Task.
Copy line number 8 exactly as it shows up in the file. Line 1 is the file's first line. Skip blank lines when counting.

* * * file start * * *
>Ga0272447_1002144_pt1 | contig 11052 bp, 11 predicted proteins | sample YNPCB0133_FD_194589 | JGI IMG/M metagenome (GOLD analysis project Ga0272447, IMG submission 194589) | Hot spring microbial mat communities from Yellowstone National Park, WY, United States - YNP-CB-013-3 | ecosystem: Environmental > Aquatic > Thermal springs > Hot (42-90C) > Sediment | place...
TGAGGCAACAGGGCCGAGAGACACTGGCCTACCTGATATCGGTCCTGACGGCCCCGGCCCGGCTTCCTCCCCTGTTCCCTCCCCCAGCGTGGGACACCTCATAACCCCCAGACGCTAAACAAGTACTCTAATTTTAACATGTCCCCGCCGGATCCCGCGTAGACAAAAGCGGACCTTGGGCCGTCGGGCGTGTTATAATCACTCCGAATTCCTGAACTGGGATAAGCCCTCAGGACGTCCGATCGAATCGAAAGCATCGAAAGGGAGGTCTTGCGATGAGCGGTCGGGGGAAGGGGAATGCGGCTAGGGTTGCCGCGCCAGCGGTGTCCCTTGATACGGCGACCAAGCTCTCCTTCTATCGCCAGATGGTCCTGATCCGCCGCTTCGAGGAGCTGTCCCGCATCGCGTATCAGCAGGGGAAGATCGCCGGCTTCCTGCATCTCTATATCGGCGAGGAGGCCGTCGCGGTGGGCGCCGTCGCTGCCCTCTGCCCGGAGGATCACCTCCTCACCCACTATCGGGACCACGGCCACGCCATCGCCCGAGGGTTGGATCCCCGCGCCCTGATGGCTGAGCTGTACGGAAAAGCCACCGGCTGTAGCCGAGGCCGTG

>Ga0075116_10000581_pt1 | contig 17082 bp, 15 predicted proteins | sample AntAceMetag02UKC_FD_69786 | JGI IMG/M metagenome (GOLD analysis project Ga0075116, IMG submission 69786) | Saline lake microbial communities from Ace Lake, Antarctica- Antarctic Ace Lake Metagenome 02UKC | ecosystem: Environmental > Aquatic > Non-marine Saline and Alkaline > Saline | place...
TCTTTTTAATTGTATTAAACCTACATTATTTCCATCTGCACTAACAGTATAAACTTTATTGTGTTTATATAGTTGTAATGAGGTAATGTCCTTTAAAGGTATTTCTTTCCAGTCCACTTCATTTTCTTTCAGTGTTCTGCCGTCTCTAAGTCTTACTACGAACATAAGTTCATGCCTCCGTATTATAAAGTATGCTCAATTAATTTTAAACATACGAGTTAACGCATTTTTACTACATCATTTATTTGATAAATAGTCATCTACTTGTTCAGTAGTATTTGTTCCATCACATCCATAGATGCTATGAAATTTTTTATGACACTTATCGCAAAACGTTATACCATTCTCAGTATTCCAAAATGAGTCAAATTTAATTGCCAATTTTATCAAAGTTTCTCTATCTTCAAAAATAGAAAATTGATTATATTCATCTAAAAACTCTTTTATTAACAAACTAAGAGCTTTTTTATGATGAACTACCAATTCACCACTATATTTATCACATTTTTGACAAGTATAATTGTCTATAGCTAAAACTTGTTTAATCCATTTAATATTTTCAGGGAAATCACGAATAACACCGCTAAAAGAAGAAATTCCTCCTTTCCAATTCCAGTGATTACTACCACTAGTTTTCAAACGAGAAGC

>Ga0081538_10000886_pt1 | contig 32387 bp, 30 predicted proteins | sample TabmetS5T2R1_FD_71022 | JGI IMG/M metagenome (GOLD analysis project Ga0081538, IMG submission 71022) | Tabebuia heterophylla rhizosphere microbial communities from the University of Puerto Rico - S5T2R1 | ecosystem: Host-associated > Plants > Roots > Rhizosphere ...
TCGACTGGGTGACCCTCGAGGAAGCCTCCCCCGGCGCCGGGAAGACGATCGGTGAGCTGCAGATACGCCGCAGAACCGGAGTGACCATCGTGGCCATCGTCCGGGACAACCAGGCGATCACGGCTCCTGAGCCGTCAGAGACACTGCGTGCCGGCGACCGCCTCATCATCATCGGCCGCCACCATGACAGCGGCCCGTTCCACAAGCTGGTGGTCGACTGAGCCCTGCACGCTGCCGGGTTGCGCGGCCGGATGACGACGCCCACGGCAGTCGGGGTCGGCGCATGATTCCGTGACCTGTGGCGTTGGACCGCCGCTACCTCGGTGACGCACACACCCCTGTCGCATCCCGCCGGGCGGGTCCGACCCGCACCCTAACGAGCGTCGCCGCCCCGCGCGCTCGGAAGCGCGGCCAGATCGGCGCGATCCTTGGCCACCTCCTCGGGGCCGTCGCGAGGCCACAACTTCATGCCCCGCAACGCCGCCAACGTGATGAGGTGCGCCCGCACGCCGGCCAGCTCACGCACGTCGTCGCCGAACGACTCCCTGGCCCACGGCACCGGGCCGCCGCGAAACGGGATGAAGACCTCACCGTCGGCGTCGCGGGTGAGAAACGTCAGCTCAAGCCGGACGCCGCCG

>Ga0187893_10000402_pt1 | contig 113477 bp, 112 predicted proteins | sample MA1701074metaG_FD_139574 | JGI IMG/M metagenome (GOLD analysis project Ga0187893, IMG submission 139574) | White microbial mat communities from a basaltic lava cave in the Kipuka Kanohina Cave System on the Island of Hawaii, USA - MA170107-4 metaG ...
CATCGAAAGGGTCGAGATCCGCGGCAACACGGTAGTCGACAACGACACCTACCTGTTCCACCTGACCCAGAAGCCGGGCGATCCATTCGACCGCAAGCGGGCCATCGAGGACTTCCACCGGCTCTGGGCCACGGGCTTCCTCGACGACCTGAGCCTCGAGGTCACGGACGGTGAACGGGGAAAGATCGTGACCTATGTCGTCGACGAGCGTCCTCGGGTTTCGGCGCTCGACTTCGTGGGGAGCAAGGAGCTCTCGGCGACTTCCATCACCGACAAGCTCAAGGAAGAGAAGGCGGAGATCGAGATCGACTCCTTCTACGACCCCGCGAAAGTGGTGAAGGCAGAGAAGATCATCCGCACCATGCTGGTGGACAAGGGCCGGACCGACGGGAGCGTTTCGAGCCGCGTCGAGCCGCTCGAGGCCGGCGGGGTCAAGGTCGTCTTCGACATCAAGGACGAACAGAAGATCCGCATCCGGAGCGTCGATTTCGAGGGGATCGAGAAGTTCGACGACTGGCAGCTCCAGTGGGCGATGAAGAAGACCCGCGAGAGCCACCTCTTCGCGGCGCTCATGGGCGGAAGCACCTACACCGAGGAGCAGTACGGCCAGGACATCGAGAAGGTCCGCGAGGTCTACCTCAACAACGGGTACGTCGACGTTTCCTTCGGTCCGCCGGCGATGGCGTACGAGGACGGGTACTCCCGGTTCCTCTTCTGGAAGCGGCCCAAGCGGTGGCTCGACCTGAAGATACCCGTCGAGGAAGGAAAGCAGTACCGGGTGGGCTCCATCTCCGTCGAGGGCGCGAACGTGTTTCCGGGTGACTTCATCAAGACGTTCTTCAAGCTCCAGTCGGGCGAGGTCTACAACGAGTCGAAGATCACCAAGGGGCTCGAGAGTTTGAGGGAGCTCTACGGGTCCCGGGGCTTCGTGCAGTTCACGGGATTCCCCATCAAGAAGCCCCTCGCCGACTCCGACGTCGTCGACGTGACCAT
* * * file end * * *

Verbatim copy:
CATCGAAAGGGTCGAGATCCGCGGCAACACGGTAGTCGACAACGACACCTACCTGTTCCACCTGACCCAGAAGCCGGGCGATCCATTCGACCGCAAGCGGGCCATCGAGGACTTCCACCGGCTCTGGGCCACGGGCTTCCTCGACGACCTGAGCCTCGAGGTCACGGACGGTGAACGGGGAAAGATCGTGACCTATGTCGTCGACGAGCGTCCTCGGGTTTCGGCGCTCGACTTCGTGGGGAGCAAGGAGCTCTCGGCGACTTCCATCACCGACAAGCTCAAGGAAGAGAAGGCGGAGATCGAGATCGACTCCTTCTACGACCCCGCGAAAGTGGTGAAGGCAGAGAAGATCATCCGCACCATGCTGGTGGACAAGGGCCGGACCGACGGGAGCGTTTCGAGCCGCGTCGAGCCGCTCGAGGCCGGCGGGGTCAAGGTCGTCTTCGACATCAAGGACGAACAGAAGATCCGCATCCGGAGCGTCGATTTCGAGGGGATCGAGAAGTTCGACGACTGGCAGCTCCAGTGGGCGATGAAGAAGACCCGCGAGAGCCACCTCTTCGCGGCGCTCATGGGCGGAAGCACCTACACCGAGGAGCAGTACGGCCAGGACATCGAGAAGGTCCGCGAGGTCTACCTCAACAACGGGTACGTCGACGTTTCCTTCGGTCCGCCGGCGATGGCGTACGAGGACGGGTACTCCCGGTTCCTCTTCTGGAAGCGGCCCAAGCGGTGGCTCGACCTGAAGATACCCGTCGAGGAAGGAAAGCAGTACCGGGTGGGCTCCATCTCCGTCGAGGGCGCGAACGTGTTTCCGGGTGACTTCATCAAGACGTTCTTCAAGCTCCAGTCGGGCGAGGTCTACAACGAGTCGAAGATCACCAAGGGGCTCGAGAGTTTGAGGGAGCTCTACGGGTCCCGGGGCTTCGTGCAGTTCACGGGATTCCCCATCAAGAAGCCCCTCGCCGACTCCGACGTCGTCGACGTGACCAT